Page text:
Why is there pathogens in the first place ?
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TOPIC: Why is there pathogens in the first place ?

Why is there pathogens in the first place ? 03 Mar 2014 09:41 #7589

  • ben
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Dear all,

I felt a bit ashamed the other day, after all these years working in sanitation, I couldn’t answer properly my 12 years old niece asking me “Why is there pathogens in the first place“

This is therefore a naïve question that I’d like to bring in this forum, hoping that biologist and anthropologists will have a clear and simple answer to it.

• Why is there pathogens in our digestive system that don’t make us sick when they are inside our stomach but do make us sick if we eat them ?

The cows are eating grass where they defecated the day before, I believe most farm mammals are not really affected by eating their own feces – what explains that in the natural selection process human this very big problem remained. Before being pathogens outside are they essantial to our digestion inside ? What about our cousins the apes, are they sick too if they eat their own feces or is it a human particularity ?

Thanks a lot for sharing articles or researches on the subject.

Wishing you all a good day.

Ben

Re: Why is there pathogens in the first place ? 03 Mar 2014 09:56 #7590

  • joeturner
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Well, of course, someone with watery Diarrhea is sick. A lot of pathogens are spread by people who are ill.

The other side of it is that different people have different tolerances to the microbes. If someone gets the cold virus in a household, it doesn't necessarily mean that everyone in the household is going to catch it. The likelihood is that everyone has been exposed to it, but some have a higher tolerance than others. Someone can be a 'carrier' of a microbial infection without actually showing symptoms of it.

Hence those who are particularly susceptible are most affected by water-bourne disease - children, those with other illnesses, the old etc. Healthy adults may not be affected by the pathogens - or may get sick without it killing them.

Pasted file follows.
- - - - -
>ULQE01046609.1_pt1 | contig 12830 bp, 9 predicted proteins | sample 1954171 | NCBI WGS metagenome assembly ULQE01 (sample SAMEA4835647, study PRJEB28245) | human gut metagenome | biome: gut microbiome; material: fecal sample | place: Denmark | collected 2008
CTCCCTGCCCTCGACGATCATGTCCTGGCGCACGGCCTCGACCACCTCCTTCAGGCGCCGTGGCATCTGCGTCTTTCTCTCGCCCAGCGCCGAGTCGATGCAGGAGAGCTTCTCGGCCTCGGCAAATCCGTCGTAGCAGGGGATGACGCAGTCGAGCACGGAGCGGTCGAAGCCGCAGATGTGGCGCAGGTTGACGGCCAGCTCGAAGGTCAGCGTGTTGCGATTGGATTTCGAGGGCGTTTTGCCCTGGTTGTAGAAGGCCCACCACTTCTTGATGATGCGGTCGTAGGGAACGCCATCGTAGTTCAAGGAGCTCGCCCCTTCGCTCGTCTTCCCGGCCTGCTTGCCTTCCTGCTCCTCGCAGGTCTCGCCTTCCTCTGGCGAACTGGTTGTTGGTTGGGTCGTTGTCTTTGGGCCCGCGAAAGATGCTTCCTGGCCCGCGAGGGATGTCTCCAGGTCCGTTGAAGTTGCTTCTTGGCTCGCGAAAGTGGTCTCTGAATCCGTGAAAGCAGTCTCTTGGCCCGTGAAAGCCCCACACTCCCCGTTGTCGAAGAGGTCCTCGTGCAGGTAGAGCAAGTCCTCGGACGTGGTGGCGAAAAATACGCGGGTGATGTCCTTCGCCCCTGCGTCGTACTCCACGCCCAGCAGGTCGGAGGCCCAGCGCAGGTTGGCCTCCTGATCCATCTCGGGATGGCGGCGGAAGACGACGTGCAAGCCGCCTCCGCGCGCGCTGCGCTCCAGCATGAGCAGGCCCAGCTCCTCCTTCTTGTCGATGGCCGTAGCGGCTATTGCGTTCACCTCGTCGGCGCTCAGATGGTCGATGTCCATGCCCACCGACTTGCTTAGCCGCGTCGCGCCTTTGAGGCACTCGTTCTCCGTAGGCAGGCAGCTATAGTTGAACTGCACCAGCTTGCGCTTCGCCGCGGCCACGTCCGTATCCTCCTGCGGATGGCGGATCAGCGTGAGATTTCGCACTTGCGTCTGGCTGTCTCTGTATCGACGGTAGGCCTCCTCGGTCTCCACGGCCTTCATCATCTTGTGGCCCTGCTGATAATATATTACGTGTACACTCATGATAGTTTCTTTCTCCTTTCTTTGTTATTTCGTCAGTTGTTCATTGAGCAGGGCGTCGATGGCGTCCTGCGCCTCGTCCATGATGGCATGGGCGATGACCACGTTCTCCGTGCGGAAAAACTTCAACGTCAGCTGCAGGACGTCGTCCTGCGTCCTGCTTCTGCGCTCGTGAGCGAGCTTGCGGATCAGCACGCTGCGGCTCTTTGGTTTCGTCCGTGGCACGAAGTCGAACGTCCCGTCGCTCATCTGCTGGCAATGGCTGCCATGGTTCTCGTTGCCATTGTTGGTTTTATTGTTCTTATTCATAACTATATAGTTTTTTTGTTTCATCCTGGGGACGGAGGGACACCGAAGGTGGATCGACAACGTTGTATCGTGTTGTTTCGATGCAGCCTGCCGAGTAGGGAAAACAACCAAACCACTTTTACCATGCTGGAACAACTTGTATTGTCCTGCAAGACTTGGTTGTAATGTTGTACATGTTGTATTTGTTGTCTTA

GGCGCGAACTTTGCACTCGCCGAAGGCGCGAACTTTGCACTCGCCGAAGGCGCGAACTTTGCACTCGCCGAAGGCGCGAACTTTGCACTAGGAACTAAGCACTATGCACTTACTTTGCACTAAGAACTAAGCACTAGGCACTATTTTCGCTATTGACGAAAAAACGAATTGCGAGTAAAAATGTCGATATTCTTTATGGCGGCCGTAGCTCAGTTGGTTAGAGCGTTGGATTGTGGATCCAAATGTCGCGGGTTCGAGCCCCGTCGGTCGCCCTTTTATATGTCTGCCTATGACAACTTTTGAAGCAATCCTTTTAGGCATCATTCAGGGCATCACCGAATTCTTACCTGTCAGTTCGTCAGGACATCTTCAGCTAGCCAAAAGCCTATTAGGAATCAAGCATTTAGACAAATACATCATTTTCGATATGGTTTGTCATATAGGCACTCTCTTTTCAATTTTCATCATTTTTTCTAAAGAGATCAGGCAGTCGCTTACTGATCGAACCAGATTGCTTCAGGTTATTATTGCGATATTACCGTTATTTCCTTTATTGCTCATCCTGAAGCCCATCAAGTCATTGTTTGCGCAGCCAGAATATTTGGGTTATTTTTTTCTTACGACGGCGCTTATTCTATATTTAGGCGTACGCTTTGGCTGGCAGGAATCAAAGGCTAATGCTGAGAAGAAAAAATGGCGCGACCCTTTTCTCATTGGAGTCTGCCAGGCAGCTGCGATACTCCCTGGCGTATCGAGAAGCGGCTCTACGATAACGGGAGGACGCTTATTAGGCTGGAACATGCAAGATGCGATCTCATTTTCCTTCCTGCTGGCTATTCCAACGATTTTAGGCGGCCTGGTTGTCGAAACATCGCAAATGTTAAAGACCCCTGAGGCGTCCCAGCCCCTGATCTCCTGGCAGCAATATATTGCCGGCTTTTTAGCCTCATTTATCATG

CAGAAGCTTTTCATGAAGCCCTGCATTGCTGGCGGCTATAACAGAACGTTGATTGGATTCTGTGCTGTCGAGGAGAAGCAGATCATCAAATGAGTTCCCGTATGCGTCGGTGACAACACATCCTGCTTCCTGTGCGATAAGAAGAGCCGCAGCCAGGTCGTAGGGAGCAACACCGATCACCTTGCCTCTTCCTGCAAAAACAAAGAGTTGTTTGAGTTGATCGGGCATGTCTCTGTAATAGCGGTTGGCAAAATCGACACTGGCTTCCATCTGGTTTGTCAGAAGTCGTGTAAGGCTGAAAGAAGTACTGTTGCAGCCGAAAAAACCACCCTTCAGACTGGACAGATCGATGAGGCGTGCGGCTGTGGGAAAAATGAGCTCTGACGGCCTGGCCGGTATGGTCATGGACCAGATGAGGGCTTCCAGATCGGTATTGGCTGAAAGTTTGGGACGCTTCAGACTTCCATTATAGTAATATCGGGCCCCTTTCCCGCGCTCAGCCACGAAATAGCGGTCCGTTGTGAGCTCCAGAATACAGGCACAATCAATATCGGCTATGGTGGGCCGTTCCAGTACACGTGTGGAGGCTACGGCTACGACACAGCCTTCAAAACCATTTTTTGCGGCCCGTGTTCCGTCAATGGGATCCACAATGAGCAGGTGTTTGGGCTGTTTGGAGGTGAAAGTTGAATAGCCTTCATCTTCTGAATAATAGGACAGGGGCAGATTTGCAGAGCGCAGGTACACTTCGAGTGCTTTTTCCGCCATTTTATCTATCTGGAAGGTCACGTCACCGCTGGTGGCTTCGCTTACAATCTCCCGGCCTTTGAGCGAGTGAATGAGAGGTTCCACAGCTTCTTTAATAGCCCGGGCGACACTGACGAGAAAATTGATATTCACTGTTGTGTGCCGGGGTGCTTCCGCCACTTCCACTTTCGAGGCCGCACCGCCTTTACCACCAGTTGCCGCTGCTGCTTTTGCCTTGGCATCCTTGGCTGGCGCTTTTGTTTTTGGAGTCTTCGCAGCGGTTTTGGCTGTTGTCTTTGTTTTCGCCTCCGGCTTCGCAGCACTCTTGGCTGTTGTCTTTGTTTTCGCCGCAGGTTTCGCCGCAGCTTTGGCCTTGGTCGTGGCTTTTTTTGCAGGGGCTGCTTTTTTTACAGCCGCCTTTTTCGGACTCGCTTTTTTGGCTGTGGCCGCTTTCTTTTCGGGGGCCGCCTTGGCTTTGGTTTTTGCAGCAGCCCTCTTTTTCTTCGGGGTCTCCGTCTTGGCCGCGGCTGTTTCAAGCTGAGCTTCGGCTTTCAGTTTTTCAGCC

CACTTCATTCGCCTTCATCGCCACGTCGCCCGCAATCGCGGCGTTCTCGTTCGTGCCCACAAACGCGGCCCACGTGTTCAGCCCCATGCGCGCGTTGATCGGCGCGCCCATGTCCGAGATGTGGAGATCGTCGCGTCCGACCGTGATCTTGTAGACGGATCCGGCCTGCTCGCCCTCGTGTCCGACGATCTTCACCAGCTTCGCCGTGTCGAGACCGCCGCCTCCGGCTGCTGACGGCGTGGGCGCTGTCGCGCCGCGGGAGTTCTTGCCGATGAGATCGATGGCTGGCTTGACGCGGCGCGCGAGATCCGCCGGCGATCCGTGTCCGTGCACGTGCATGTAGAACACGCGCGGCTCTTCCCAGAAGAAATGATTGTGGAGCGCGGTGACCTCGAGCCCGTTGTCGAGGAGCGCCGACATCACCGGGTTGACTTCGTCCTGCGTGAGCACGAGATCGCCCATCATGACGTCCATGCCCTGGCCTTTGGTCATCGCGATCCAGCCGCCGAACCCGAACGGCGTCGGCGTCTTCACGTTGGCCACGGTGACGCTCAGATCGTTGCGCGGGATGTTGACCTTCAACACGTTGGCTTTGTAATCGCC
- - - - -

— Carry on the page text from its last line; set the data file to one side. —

I don't work for anyone, I am a philosopher interested to think about how we think about WASH and sanitation. All thoughts are mine alone, I am responsible for any errors.

Previously trained and worked as a Soil Scientist and worked on projects composting sewage sludge.
Last Edit: 03 Mar 2014 09:57 by joeturner.

Re: Why is there pathogens in the first place ? 03 Mar 2014 10:11 #7593

  • JKMakowka
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Three factors to consider mostly:

1. "Opportunistic pathogens" (en.wikipedia.org/wiki/Opportunistic_infection ), meaning that certain microorganism can be perfectly harmless (and even beneficial via symbiosis) in a healthy individual, but when they come in contact with a weakened one they "switch gears" and become pathogenic

2. Acquired immunity (en.wikipedia.org/wiki/Adaptive_immune_system), similar to how vaccinations work it is possible to get used to a pathogen and the immune system is keeping it in check in one individual. But once that pathogen is spread to another individual that has not acquired (partial) immunity, most often children below 5, they will become sick. This is why WASH interventions especially benefit children.

3. The general risk of spreading pathogens from a sick individual to a healthy one, irregardless of the two above factors. This is mostly an issue in public sanitation facilities and sewerage systems that mix faeces from many people.

Last but not least there are also the special cases of typhoid or salmonella (and a few other pathogens) which have evolved a special mechanism of an "silent" illness (asymptomatic carrier) in a few people who then subsequently continue to infect others without being sick themselves; see famous case of "Typhoid Mary": en.wikipedia.org/wiki/Typhoid_Mary
(the difference to opportunistic pathogens is these are not microorganisms that commonly inhabit healthy individuals).

Did this answer your question?
Krischan Makowka
Technical Adviser at the Uganda Water and Sanitation NGO Network (UWASNET)
www.uwasnet.org
Last Edit: 03 Mar 2014 10:15 by JKMakowka.

Re: Why is there pathogens in the first place ? 03 Mar 2014 10:13 #7594

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Thanks for your reply Joe,

However from what I understand even a non sick person has got potential harmfull pathogens in its feces. This is more this case that I was talking about, the spread of someone already ill via feacal route being more intuitive.

Best,

Ben

Re: Why is there pathogens in the first place ? 03 Mar 2014 10:16 #7595

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Awesome Krischan,

I'll look at your links with great interest.

Thanks again.

Re: Why is there pathogens in the first place ? 03 Mar 2014 10:32 #7596

  • JKMakowka
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Glad I could help.


P.S.: